Body image is the number one concern of young Australian women, according to a Mission Australia survey.
“I do think media, fashion industry and the advertising industry have continued to push the idea of this perfect looking person that has started to infiltrate the lives of every single girl that you know,” Helen McCabe, Editor-in-Chief of the Australian Women’s Weekly.
Listen Now – Leigh Hatcher, presenter of Open House chats to Helen McCabe
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Six years ago, the issue of body image didn’t even rate a mention on the same survey but now the pressure on young girls to be skinny is “insane”. Helen McCabe points to some reasons for this shift.
Teen sex is a key issue contributing to body image concerns. “We know girls are having quite extreme sexual experiences at the age of 12,” Helen says. “This is a known fact among educators and parents.”
The sexualisation of younger girls adds further pressure with more pictures of young girls in provocative poses appearing in the media. “There are bras marketed to 5 and 6-year-olds,” she says.
Alongside many Australians, Helen is trying to turn the issue of body image around. She sits on the Advisory Panel for the Positive Body Image Awards, which was launched by the Minister for School Education, Early Childhood and Youth, Peter Garrett, in February.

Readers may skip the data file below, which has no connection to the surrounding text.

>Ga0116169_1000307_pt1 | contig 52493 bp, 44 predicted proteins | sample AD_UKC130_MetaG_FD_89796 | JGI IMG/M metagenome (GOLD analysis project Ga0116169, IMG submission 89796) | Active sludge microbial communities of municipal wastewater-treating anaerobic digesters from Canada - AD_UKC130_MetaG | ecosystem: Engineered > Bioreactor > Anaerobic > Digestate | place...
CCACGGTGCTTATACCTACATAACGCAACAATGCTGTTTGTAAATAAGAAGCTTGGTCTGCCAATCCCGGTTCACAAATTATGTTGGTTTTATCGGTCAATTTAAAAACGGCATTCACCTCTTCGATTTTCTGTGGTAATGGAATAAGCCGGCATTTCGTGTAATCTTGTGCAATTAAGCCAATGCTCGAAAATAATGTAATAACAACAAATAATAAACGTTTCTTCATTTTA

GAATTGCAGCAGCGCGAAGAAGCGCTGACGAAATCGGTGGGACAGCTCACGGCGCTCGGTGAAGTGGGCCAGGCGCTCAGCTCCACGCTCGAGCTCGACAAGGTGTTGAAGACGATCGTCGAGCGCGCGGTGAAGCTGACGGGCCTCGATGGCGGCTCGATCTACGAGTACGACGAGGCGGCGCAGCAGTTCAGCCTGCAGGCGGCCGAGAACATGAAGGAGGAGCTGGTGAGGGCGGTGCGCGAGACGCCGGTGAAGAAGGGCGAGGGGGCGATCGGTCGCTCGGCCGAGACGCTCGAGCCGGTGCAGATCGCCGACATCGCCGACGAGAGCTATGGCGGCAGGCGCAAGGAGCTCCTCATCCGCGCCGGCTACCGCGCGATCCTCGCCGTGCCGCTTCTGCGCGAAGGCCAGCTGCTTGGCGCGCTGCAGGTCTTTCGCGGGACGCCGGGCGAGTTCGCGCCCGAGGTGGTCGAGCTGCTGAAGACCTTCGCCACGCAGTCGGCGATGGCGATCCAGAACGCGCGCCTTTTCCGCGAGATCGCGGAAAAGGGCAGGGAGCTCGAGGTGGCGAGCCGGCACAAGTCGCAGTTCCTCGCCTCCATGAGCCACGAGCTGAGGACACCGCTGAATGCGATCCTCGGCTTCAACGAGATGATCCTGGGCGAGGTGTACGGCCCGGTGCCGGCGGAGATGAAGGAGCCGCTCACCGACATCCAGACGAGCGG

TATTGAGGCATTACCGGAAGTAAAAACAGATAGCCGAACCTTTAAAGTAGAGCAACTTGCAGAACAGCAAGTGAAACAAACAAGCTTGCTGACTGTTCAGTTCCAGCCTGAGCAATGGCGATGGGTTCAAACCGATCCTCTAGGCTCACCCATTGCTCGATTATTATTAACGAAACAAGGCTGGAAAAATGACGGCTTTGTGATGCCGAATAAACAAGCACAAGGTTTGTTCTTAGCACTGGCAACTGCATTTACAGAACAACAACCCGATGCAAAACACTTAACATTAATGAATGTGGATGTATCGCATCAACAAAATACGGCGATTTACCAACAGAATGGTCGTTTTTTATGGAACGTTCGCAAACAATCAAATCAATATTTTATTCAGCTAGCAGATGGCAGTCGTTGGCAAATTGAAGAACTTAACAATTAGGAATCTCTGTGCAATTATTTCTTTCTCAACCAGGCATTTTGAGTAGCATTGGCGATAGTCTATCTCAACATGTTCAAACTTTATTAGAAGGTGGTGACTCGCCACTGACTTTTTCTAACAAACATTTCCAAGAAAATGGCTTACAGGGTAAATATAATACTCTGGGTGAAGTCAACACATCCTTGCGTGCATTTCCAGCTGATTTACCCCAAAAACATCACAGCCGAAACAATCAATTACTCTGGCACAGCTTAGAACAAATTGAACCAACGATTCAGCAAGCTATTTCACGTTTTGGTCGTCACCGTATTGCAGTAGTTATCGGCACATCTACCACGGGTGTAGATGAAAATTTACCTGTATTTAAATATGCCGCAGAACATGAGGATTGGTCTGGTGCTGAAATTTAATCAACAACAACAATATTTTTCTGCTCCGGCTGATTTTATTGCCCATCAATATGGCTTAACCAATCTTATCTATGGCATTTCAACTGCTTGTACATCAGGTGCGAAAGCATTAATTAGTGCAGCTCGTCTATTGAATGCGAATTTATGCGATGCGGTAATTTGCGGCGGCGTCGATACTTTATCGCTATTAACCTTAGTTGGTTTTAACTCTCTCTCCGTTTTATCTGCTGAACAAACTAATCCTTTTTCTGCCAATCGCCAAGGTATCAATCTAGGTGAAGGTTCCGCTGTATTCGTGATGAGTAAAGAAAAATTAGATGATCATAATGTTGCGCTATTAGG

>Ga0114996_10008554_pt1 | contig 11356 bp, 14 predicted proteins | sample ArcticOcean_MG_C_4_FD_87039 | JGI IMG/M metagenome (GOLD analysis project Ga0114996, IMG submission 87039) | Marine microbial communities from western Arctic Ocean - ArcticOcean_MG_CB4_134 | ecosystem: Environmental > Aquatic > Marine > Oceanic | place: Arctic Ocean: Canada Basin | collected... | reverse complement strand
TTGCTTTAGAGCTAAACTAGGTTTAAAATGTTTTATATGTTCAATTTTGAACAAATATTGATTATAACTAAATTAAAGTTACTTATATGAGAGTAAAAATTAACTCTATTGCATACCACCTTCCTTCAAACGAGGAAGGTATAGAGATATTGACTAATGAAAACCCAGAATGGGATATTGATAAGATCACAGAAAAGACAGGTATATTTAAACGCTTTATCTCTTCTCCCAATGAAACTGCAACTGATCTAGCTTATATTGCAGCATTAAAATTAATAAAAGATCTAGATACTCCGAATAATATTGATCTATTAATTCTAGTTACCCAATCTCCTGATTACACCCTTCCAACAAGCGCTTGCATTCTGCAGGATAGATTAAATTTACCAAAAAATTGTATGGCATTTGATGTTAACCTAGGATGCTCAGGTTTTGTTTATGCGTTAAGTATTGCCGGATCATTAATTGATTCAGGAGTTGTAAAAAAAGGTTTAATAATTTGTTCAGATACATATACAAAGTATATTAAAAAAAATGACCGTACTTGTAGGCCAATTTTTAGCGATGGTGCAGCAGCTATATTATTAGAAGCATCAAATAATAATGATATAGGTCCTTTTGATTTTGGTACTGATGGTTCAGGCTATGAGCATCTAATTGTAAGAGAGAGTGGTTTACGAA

“We needed to reward the fashion industry, the advertising industry and the media where there were good things being done,” Helen explains.
She acknowledges the young editors at Dolly and Girlfriend magazines who are at the forefront of confronting body image issues: “When they search for a model they have to be certain ages and they’re very conscious of the thinness because the eating disorder issues are immense.”
Apart from magazines and the media, parents also play a vital role in helping to ease body image concerns and pressures faced by young women. Helen urges parents to talk to their daughters early on. “If you leave them to fend for themselves they’re the ones most likely to run into strife,” she says.
Now, if you’re wondering whether body image concerns will ever go away, you might have to wait a while, “Apparently when you hit 60, you stop worrying about what you look like – you can finally relax!”
But it is possible to overcome body image issues before then, and Helen has some wonderful advice:
“If we put all that energy that you have on whether you should eat that piece of chocolate, or whether you should spend that hour at the gym, or even start going to the gym, into your family and to your relationships and to the things that you really do love doing; you will be much better off.”